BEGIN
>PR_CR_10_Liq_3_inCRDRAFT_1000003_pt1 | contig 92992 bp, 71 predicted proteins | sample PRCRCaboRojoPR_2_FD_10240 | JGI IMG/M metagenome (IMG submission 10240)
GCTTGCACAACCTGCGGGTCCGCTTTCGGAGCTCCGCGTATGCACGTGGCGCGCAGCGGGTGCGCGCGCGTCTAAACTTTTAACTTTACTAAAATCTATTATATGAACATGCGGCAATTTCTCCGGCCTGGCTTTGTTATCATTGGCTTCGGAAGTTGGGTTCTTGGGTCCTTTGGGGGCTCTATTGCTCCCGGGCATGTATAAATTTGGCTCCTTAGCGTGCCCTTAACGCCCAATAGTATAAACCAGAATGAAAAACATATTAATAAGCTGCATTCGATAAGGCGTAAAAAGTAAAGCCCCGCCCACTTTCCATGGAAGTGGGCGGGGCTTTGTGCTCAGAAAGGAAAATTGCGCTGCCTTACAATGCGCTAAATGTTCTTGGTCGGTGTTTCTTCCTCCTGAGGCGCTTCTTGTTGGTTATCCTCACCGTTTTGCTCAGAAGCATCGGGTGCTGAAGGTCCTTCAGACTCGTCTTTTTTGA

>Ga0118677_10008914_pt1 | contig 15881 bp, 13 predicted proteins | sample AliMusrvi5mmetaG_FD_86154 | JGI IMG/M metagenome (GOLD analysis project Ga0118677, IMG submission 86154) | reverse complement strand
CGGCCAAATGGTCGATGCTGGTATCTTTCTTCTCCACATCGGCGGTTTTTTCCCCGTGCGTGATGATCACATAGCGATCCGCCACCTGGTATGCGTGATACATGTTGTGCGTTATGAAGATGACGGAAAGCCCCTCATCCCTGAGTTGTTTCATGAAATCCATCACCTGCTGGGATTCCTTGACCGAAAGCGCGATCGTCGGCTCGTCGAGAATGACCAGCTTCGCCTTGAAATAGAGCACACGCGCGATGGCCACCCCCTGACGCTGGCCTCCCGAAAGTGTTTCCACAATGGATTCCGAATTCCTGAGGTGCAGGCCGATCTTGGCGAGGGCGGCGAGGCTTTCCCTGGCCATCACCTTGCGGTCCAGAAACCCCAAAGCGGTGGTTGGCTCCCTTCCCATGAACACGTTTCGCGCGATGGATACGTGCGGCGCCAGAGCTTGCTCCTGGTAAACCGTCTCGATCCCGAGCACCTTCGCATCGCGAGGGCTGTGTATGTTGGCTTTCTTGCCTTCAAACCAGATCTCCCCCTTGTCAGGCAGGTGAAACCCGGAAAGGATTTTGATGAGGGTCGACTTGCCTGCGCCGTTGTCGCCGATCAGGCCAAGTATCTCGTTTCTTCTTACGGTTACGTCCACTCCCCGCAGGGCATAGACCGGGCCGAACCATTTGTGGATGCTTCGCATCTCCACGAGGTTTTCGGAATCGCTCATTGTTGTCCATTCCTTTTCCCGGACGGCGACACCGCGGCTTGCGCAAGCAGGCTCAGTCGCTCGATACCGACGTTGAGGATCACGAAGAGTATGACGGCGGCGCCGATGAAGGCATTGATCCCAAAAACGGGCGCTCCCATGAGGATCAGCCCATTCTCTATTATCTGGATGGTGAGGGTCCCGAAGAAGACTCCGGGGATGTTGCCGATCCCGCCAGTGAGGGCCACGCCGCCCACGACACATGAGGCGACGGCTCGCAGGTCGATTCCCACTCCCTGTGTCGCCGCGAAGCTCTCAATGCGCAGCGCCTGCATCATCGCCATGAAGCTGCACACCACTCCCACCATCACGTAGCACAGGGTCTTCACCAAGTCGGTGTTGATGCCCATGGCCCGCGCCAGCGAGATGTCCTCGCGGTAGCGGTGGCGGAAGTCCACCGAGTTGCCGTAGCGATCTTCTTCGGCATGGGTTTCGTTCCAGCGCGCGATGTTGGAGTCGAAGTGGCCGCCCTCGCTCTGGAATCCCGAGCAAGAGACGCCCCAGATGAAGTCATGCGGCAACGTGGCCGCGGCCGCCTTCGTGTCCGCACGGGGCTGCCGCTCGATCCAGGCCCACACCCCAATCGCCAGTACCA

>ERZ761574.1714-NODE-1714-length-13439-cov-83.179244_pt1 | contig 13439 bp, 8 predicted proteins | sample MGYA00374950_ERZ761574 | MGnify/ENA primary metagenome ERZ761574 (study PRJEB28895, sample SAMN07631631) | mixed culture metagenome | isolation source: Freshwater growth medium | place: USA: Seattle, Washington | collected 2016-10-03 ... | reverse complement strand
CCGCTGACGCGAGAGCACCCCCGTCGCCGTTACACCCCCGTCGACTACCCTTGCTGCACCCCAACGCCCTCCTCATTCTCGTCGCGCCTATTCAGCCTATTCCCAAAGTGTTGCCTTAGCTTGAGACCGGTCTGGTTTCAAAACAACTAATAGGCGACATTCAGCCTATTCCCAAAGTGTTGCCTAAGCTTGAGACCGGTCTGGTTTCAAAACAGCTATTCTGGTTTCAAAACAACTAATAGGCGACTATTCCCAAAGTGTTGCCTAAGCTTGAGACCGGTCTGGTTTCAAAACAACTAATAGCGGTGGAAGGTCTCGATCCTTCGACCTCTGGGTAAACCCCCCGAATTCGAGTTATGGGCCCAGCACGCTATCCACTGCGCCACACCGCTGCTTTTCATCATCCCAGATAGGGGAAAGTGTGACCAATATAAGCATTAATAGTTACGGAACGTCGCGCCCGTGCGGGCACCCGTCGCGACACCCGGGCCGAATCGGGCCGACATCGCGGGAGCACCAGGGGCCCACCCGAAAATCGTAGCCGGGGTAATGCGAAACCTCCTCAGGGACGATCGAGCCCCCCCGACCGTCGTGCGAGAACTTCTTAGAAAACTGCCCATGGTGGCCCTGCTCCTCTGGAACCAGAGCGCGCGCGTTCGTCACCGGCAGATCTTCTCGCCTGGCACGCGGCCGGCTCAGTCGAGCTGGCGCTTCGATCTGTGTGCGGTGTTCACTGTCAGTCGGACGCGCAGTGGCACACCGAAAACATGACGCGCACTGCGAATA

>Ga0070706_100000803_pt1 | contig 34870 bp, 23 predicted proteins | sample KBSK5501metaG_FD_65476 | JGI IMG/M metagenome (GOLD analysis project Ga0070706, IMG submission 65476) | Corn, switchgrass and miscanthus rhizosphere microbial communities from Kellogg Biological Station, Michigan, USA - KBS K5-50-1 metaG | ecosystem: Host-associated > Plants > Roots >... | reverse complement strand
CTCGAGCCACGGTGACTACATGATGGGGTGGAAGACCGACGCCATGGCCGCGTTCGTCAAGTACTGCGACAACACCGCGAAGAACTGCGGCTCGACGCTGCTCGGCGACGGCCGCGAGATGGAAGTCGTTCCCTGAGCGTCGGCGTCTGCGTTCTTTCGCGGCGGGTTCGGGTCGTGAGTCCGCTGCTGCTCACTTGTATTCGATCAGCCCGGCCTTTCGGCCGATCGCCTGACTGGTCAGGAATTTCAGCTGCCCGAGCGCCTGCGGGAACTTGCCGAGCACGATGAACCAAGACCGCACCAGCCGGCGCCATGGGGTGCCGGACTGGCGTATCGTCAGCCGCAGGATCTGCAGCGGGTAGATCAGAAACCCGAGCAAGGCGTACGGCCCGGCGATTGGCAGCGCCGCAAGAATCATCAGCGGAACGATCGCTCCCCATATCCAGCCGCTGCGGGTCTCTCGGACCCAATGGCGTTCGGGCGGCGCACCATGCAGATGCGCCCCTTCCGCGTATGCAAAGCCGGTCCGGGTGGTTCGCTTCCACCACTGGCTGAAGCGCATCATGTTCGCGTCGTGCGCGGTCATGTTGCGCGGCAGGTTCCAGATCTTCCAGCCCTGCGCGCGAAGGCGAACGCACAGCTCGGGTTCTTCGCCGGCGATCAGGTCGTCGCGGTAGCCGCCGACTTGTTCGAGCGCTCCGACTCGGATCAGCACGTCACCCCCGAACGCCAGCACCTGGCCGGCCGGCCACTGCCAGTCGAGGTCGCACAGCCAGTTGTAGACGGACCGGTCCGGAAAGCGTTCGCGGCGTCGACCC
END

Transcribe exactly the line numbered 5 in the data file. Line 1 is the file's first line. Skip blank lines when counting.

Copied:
>ERZ761574.1714-NODE-1714-length-13439-cov-83.179244_pt1 | contig 13439 bp, 8 predicted proteins | sample MGYA00374950_ERZ761574 | MGnify/ENA primary metagenome ERZ761574 (study PRJEB28895, sample SAMN07631631) | mixed culture metagenome | isolation source: Freshwater growth medium | place: USA: Seattle, Washington | collected 2016-10-03 ... | reverse complement strand